Robert Schumann (1810 – 1856)

Robert Schumann was an important German composer of the Romantic era. Along with Schubert, he was one of the greatest composers of art songs.

Schumann grew up with a love of literature due to his father, who worked as an author, publisher, and book seller. He displayed considerable talent and a love for music at an early age and began to write his own pieces. He was studying for a career in law until seeing a performance by noted violinist Niccolò Paganini, which convinced him to pursue music as a career. Schumann began piano studies with Frederich Wieck and would have been a concert pianist until an injury to his right hand forced him to focus on composition. Schumann later married Wieck’s daughter, Clara, against the wishes of her father. She became an important source of inspiration for him and was a noted interpreter of his piano works.

Schumann’s interest in literature combined with his love of music in two ways. First of all, he was an excellent writer and became one of the best known music critics of his day. He even wrote music criticism from the point of view of two characters named Florestan and Eusebius, which represented different parts of his personality. Another character named Raro may have represented Clara, who gave balance to the other two characters. Schumann published the “New Journal for Music,” in which sought to revive interest in earlier composers such as Mozart and Beethoven, while promoting newer composers he admired, such as Chopin, Berlioz, Mendelssohn, and especially the young Brahms.

Schumann’s interest in literature also manifested itself in his compositions. He was one of the main developers of program music during the Romantic period and devised elaborate musical narratives in his music. Some early examples of this in his piano suites include the Papillons, Carnaval, and the Davidsbündlertänze (“Dances for the League of David”, an imaginary society invented by Schumann which included the Florestan and Eusebius characters as members). His most popular piano suite is the Kinderszenen (“Scenes from Childhood”), which contains his best-known piece, “Träumerei”.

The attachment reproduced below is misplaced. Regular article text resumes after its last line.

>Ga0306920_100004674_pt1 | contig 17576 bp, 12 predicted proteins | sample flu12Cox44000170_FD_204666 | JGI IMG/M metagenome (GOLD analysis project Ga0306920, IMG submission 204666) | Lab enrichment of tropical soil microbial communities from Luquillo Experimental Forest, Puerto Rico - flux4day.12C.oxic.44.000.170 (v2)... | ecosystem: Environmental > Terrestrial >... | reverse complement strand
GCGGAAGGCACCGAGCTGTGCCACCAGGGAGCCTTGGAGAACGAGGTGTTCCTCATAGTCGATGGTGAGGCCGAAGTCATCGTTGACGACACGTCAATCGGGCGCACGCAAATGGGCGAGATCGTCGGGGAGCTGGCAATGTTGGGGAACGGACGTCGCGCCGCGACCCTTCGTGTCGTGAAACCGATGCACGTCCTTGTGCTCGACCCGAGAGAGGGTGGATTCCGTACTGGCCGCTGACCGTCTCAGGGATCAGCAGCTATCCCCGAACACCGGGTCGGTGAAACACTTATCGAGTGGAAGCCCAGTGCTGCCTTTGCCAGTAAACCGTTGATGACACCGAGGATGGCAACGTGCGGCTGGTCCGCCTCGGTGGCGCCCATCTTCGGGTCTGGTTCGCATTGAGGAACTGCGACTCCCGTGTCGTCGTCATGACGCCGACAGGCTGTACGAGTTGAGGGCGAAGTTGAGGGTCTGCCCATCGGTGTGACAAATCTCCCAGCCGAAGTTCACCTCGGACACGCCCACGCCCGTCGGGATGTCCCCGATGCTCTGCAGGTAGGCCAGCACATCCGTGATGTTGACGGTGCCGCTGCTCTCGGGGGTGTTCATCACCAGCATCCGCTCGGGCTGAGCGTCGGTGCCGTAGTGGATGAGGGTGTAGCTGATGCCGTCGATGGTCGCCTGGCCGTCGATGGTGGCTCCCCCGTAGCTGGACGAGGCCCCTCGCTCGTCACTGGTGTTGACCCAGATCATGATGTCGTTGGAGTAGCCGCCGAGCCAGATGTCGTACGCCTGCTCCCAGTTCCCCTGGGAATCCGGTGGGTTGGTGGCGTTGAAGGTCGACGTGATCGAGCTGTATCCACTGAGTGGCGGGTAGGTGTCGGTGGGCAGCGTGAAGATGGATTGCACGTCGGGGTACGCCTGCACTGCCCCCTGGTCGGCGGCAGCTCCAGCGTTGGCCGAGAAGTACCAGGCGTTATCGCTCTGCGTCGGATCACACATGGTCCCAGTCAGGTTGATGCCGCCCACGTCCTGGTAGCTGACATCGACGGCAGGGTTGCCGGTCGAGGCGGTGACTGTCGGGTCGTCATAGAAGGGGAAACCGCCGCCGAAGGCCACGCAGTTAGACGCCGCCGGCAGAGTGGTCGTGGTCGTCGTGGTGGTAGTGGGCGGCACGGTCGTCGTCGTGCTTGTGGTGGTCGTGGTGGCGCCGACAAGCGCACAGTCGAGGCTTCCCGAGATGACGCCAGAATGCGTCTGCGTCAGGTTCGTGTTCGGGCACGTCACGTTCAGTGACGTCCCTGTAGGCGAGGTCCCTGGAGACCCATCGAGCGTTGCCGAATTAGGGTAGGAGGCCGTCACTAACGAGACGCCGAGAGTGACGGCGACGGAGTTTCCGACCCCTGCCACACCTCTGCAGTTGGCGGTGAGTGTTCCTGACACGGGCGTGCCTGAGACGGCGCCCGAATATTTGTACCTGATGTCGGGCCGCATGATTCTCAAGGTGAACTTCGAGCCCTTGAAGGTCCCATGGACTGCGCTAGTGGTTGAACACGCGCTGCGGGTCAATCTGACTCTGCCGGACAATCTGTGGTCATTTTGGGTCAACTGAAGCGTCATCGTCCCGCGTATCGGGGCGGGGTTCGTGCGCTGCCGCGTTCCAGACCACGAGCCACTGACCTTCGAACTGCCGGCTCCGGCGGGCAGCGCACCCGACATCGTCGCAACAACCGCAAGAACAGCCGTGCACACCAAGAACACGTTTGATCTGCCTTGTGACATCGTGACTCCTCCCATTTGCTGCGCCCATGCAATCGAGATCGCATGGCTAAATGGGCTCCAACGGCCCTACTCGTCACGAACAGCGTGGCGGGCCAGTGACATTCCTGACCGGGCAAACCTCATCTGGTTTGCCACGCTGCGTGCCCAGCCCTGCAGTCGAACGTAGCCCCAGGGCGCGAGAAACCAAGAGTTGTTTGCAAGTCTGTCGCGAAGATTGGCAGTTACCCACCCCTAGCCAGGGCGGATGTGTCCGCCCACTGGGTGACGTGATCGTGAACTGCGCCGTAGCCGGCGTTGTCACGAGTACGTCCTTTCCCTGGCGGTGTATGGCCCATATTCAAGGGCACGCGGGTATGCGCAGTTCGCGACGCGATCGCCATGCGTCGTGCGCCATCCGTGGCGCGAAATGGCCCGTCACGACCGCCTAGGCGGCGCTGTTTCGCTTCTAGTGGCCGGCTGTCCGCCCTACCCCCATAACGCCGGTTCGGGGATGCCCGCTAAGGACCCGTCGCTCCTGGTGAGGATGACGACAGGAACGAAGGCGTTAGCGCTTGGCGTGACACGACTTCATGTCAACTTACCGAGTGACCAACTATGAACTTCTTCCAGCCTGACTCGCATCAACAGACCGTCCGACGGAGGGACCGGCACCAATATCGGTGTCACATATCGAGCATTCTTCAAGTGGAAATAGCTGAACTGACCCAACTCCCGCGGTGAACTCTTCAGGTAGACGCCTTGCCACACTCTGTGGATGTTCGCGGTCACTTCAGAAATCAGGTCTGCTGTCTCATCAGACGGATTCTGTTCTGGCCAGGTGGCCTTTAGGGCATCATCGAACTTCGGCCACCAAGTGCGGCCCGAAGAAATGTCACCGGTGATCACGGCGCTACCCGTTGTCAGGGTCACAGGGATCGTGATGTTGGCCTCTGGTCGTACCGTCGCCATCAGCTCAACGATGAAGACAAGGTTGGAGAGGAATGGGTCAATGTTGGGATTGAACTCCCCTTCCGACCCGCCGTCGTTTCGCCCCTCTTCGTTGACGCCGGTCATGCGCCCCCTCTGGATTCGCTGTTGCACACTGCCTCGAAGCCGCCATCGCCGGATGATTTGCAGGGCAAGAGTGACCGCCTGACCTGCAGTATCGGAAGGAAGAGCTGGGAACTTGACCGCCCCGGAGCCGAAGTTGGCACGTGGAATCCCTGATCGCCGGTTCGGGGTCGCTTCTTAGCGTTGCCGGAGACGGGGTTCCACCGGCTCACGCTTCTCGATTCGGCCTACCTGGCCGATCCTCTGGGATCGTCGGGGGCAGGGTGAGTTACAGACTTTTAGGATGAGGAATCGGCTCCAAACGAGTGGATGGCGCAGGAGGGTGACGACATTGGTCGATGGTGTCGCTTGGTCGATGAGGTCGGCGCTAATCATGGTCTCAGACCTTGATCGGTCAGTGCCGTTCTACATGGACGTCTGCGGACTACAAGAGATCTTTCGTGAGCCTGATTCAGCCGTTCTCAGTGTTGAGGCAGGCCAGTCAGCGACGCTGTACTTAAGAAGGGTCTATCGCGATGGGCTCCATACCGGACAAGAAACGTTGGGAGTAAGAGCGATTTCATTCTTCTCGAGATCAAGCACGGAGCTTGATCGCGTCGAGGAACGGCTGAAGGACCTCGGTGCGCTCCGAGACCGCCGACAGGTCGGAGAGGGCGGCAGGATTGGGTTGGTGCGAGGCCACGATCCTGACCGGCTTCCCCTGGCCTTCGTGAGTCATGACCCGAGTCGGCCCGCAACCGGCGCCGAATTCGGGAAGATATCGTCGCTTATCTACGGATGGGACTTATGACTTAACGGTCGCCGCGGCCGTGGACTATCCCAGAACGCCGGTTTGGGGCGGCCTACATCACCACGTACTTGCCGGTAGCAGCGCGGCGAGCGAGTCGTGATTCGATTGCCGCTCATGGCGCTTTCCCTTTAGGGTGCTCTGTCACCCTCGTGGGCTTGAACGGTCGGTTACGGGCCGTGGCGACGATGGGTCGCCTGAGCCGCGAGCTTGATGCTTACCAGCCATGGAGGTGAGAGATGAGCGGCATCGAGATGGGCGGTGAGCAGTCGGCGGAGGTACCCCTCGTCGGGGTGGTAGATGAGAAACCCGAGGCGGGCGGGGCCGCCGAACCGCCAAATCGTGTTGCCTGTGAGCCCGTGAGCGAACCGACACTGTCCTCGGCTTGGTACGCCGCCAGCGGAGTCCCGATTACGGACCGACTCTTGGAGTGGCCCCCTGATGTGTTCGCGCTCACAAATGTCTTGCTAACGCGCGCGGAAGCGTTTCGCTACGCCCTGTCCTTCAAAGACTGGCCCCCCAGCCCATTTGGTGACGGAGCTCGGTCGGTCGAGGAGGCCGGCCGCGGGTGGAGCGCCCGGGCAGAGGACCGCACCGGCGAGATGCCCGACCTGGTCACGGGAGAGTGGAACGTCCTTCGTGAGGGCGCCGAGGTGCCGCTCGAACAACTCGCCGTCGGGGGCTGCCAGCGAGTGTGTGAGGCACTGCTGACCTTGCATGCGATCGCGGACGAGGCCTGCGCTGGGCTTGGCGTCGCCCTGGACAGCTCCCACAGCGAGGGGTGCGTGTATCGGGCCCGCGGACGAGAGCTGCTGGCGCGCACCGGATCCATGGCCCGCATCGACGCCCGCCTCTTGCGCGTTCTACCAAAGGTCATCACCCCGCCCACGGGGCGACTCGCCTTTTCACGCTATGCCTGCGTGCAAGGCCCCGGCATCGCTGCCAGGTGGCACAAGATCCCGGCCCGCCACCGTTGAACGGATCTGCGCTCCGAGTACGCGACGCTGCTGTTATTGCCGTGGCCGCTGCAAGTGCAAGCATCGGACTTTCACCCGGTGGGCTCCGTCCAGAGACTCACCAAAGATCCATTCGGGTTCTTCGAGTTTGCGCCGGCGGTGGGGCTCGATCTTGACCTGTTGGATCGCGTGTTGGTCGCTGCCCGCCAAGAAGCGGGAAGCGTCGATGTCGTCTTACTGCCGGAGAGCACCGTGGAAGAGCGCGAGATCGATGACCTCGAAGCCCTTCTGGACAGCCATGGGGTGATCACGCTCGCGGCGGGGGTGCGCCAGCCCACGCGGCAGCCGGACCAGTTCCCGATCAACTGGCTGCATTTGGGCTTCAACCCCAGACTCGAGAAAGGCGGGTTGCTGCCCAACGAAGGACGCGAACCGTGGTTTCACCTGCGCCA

After a protracted legal battle, Robert and Clara Schumann were finally married in 1840. This year is often called the “Year of Song”. Schumann drew inspiration from the many love letters that the couple exchanged and composed over 150 art songs during this year, including the song cycles Liederkreis, Frauenliebe und -leben, and his masterwork for voice, the Dichterliebe. (The love story between Robert and Clara has been the source of two Hollywood movies: 1947’s Song of Love, starring Paul Henreid and Katharine Hepburn, and the 1983 film Frühlingssinfonie (“Spring Symphony”), with Herbert Grönemeyer and Natassja Kinski. In addition, pop musician Sting and his wife Trudie Styler have given several public recitals recently, narrating the Schumann’s love letters over performances of their music.)

Although Schumann continued to compose piano music and art songs, he also began to branch out into other forms. He wrote an opera, concertos for piano, violin, cello, and a quartet of horns; and four symphonies, including the Symphony No. 1, “Spring”. He also wrote a number of important chamber works, including the Three Romances for oboe and the Three Fantasy Pieces for clarinet, both of which he also arranged for violin or cello.

In the last few years of his life, Schumann began to experience tinnitus and visions of angels and demons. His delusional behavior continued until he attempted suicide by jumping off a bridge. After he was rescued and taken home, he checked himself into an insane asylum, where he died two years later. Causes of his mental illness are still unknown, but doctors and music historians have advanced many possibilities, including syphilis, brain cancer, and mercury poisoning. After his death, his wife Clara edited and published his works. Together with Brahms, they worked tirelessly to perform and promote his music.

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